DCFoodies.com Roses - Part 2 - DCFoodies.com

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Jul 24, 2008



Do you know the actually difference between a White Zinfandel and a Rose? A staff member at Veritas winery explained it to me, but I forgot. I do recall him saying that White Zin was actually an accident and sold so wine makers kept repeating the mistake. I really don't like White Zin, and as a result have been turned off by Roses as well.

Rob Rutledge

While White Zin is technically still a rose, the purpose behind it is so different from that of most other rose that drawing a comparison between the two is problematic. The most obvious difference is that the former is usually sweet, the latter usually dry. Modern White Zin is also likely to contain a portion of sweet white grapes like Muscat, and is not meant to represent any real varietal flavor from any of the grapes-- producers are going for smooth, sweet, and simple. Traditional roses usually exemplify the qualities of the grapes used, just as a red wine will, but on a lighter scale.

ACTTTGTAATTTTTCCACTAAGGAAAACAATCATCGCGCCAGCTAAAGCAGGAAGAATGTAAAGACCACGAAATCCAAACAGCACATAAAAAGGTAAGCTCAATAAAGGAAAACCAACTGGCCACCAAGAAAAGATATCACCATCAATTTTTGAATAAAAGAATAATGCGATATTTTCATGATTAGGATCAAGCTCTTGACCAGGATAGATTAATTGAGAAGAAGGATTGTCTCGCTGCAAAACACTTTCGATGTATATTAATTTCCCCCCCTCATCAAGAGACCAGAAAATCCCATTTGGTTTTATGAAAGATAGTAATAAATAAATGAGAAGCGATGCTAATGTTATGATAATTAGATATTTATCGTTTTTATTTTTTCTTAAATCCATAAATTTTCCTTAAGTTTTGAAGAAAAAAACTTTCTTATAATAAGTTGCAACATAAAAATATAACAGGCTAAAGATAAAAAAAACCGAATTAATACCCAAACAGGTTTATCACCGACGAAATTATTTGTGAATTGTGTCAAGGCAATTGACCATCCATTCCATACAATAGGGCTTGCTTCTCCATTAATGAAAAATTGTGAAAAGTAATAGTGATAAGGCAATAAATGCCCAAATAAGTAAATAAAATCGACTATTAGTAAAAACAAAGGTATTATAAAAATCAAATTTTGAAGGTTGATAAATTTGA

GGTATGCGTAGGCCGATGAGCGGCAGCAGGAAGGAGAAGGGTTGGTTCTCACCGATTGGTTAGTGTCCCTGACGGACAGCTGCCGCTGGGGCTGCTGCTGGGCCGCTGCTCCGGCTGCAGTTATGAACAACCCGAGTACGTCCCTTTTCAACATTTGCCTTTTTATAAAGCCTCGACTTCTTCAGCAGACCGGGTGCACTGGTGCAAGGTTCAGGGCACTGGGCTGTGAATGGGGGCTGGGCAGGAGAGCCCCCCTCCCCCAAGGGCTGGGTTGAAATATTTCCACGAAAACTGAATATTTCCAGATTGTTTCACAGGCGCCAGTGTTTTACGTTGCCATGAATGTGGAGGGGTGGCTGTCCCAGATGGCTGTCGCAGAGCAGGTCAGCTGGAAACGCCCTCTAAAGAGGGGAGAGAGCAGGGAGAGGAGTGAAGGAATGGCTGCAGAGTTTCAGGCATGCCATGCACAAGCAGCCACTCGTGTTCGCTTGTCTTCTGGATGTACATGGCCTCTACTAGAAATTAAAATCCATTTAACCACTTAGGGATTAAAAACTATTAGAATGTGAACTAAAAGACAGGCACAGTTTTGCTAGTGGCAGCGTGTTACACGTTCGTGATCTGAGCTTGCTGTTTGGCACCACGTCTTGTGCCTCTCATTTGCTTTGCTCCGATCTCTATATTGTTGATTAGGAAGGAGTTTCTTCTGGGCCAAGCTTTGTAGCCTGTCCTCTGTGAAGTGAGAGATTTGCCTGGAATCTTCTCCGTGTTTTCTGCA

White Zin wasn't a mistake so much as a marketing ploy-- back in the 70's, there was a lot of Zinfandel planted in California, which no one was really sure what to do with (this was before the days when it was known for making the high class stuff). People were crazy for white wine at the time, so winemakers decided to start vinifying this problem grape like a white, just for the hell of it. Bob Trinchero of Sutter Home was the first to put any real volume behind the effort, and it was quite a success. Supposedly, the first real sweet White Zin was a result of stuck fermentation (yeast death) in the fermentation of some first press juice, but I'm not 100% sure on the veracity of that-- as far as I'd always heard, it was totally on purpose.

In the glass, "real rose" is a totally different animal, SB, and if you enjoy other dry wines, you should give it another shot. Get the right one with the right food, and it will totally change your opinion. I hope.


Thanks for the insight! Brings back memories of me and my college roomate getting toasted off of Sutter home White Zin. I've never been able to drink it since! My husband has gotten into the Roses recently, so I'll sip on his.


A rose is a great summer wine. A while ago, I gave them a try and I haven't looked back. In the summer (and sometimes in the winter too if I'm in the mood) roses are on my rotation frequently. I particularly like the Eye of the Toad Rose from Toad Hollow Vineyards which is available for $10 to $14 a bottle depending on what state you buy it in.

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